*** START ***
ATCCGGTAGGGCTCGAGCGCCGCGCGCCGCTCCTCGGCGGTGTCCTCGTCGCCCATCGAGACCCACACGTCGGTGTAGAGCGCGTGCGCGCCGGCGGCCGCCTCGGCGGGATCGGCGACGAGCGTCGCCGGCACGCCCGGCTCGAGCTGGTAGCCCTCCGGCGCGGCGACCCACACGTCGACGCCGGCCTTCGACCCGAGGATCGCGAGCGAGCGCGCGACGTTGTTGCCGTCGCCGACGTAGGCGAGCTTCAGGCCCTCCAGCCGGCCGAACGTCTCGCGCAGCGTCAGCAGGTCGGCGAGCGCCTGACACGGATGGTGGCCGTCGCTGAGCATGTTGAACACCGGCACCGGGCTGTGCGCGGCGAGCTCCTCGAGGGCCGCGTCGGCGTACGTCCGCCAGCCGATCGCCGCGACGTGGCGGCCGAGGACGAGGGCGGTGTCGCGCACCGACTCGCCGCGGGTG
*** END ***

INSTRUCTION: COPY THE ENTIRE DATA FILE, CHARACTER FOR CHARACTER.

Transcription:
ATCCGGTAGGGCTCGAGCGCCGCGCGCCGCTCCTCGGCGGTGTCCTCGTCGCCCATCGAGACCCACACGTCGGTGTAGAGCGCGTGCGCGCCGGCGGCCGCCTCGGCGGGATCGGCGACGAGCGTCGCCGGCACGCCCGGCTCGAGCTGGTAGCCCTCCGGCGCGGCGACCCACACGTCGACGCCGGCCTTCGACCCGAGGATCGCGAGCGAGCGCGCGACGTTGTTGCCGTCGCCGACGTAGGCGAGCTTCAGGCCCTCCAGCCGGCCGAACGTCTCGCGCAGCGTCAGCAGGTCGGCGAGCGCCTGACACGGATGGTGGCCGTCGCTGAGCATGTTGAACACCGGCACCGGGCTGTGCGCGGCGAGCTCCTCGAGGGCCGCGTCGGCGTACGTCCGCCAGCCGATCGCCGCGACGTGGCGGCCGAGGACGAGGGCGGTGTCGCGCACCGACTCGCCGCGGGTG